Conceptual Design - Binder Misalignment

In a team of three, we considered how to solve the problem of binder misalignment. Check out my team mates' documentation of their work on this project: Cameron David

A typical misalignment

Understanding the Problem

In line with my engineering process, me and Cameron first dissected the binder first to analyze the root causes of misalignment.

Back of binder spine with labelled booster

The binder spine contains two leaves, rigidly attached to rings, that are moved up and down by the booster. The spine's middle section was surprisingly easy to yield, and we found yielding it there caused misalignment.

Spine dissected: one shield with two leaves

Blunt trauma such as dropping the binder or a force parallel to the length of the spine could shift the relative position of the leaves, causing another kind of misalignment. We then decomposed the larger issue of misalignment into two components: **yield** and **shift** misalignment. The next step was determining how misalignments are caused in the context of our stakeholders: students and office workers. I suggested framing the issue in terms of the forces required to open a binder. From anecdotal experience, many people pulled binders open as it was easier to do so since the rings were taller than the booster, translating into a larger lever arm, meaning it took less force to produce the same torque required to open. We then conducted a survey to check this hypothesis. Binder usage survey As binder ring size increased, people tended to open them more often by pulling open. This provides support for my lever arm hypothesis. We performed similar research to determine other main causes of misalignment We produced candidate solutions aiming to solve a single cause of misalignment, following my engineering process's monomaniacal design step.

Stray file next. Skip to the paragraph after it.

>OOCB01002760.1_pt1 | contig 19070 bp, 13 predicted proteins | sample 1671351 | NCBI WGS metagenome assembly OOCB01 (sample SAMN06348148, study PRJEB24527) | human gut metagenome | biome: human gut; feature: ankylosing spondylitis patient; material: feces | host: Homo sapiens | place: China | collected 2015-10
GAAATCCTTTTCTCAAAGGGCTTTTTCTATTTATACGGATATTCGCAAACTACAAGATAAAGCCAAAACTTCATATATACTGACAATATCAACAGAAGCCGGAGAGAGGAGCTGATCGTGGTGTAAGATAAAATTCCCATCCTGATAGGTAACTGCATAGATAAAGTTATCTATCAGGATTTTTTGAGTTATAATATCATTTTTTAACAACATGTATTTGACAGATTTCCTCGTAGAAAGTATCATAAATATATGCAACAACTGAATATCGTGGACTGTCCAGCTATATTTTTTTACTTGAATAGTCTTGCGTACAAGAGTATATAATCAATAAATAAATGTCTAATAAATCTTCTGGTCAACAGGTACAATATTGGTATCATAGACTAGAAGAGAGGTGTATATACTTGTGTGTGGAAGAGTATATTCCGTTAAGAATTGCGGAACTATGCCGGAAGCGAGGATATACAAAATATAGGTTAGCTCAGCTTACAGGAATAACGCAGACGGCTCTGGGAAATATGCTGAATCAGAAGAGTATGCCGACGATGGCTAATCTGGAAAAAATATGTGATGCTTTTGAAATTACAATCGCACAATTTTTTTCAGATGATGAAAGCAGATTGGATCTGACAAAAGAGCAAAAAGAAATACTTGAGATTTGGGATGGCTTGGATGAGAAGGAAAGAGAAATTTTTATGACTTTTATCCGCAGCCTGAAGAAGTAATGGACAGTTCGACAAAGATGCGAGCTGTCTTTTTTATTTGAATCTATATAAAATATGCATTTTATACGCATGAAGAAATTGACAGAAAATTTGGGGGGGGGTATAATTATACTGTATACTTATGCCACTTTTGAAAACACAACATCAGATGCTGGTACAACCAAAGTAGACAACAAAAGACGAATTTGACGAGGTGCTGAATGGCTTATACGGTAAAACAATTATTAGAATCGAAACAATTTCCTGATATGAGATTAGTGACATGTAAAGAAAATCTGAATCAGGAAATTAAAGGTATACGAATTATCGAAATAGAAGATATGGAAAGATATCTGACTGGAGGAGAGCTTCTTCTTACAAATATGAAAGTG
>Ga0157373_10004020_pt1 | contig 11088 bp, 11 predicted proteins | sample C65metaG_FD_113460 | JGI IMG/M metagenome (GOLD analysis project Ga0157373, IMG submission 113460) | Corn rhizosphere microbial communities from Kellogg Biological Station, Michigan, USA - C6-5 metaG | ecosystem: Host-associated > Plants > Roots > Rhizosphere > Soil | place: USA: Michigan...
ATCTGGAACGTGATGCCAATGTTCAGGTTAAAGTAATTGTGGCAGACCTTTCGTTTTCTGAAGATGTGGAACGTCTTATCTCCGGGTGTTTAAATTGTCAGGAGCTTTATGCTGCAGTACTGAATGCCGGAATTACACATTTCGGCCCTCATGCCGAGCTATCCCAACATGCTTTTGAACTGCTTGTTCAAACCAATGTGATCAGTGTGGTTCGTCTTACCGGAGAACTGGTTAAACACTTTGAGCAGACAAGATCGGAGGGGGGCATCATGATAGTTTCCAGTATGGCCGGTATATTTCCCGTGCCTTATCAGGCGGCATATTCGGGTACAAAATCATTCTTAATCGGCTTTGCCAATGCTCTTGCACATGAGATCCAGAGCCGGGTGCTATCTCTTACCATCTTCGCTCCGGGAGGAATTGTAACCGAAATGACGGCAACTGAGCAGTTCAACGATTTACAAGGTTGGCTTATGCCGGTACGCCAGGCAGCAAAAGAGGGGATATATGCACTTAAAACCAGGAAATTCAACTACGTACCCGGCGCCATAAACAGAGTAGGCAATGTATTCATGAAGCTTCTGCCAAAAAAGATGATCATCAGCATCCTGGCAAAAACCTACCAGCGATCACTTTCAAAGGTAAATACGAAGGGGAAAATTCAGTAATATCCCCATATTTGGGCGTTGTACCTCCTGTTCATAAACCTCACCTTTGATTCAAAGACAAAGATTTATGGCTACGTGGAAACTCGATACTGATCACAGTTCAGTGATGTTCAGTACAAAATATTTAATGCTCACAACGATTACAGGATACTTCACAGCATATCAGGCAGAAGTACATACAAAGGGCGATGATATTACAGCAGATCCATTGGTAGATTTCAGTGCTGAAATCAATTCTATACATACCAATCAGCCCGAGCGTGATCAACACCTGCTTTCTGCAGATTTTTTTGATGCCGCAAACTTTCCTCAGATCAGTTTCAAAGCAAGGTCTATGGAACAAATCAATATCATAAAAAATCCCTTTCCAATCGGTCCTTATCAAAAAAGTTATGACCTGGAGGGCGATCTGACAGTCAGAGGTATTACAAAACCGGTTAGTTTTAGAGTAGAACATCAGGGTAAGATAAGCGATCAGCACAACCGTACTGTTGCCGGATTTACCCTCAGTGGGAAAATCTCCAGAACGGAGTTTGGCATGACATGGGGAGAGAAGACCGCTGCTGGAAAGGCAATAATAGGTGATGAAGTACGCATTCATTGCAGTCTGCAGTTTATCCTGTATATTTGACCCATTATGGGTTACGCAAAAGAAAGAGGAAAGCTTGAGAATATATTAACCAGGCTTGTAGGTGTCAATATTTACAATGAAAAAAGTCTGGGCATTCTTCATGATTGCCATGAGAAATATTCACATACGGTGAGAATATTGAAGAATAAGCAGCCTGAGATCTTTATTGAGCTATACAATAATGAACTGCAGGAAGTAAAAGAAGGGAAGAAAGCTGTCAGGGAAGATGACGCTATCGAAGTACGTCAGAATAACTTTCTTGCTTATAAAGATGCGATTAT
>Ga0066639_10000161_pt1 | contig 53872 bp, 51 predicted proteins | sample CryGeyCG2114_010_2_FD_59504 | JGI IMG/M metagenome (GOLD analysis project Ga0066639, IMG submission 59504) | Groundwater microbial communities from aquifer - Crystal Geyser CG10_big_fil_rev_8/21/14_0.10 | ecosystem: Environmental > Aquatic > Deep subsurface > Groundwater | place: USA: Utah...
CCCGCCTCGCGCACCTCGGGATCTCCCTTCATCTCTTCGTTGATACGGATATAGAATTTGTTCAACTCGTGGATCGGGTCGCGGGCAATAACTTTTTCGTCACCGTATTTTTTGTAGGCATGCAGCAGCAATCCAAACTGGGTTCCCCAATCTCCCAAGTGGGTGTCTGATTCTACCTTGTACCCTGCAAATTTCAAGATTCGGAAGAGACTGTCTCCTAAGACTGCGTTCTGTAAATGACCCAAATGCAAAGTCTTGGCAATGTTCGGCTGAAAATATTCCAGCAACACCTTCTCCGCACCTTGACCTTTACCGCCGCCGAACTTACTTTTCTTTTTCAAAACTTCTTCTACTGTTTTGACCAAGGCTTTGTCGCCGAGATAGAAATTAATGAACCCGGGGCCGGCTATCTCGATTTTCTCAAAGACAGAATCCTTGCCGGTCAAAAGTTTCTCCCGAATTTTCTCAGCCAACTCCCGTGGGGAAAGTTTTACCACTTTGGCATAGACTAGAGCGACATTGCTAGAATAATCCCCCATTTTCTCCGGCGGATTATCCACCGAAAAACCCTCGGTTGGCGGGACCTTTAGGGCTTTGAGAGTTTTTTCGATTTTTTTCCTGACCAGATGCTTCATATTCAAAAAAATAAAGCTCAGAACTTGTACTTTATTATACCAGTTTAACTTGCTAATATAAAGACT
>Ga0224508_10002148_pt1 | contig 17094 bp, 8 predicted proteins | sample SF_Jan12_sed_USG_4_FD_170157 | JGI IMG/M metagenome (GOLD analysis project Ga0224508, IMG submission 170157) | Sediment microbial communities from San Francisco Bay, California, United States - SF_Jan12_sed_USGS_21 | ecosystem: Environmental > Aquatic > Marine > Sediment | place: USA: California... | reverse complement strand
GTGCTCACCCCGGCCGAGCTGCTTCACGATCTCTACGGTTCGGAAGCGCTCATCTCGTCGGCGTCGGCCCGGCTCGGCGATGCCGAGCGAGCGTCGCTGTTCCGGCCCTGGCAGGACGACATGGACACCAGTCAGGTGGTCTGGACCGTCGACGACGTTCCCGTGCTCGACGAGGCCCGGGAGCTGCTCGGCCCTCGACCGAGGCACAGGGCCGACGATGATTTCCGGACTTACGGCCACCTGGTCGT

Flowchart illustrating divergent process

Converged Solution - Shield Spring

After generating the solution pool, we considered the advantages and disadvantages of each solution. As may happen, we deemed the solutions inadequate, although noting that Conical Connection deals well with shift misalignments. Another iteration of generation was required, but reducing misuse (pulling on the rings) became the top priority. We revised the approach to solving the causes of misalignment, which produced good component solutions when applied to the Ring Guard and Spring Ring candidate design. We then combined the two component solutions, along with Conical Connection into the Shield Spring. The **spring shield targets usability**, as our goal was to change people's preferred mechanism of opening binders. By being able to open and close the binder with a simple push with one hand, people will be less inclined to pull on the rings. This solution is also extremely robust, as its functionality solely depends on the material property of the shield, rather than the presence of gravity, direction of push, or any other environmental factor.

Flowchart illustrating convergent process


Prototyping is an essential part of my engineering design process, and as such I took up the responsibility of producing our prototypes. Each prototype was built around a **purpose**, as shown below.

Medium fidelity conceptual prototype

Built and designed with OpenScad (Which I learned over a few hours for this purpose) Low fidelity physical functional prototype that I built to demonstrate feasibility. The prototype illustrated how the shield could provide the function of the leaves, thus the leaves and the boosters could be removed, making the solution more efficient.

Closed position

With both sides constrained, a force buckles the spine from configuration to configuration

Opening with a push

There are two stable states of buckling, and a push transitions between the two

Open position

Close with the same push, with both sides constrained (in this case by the table)

Closing with a push

Gains from Experience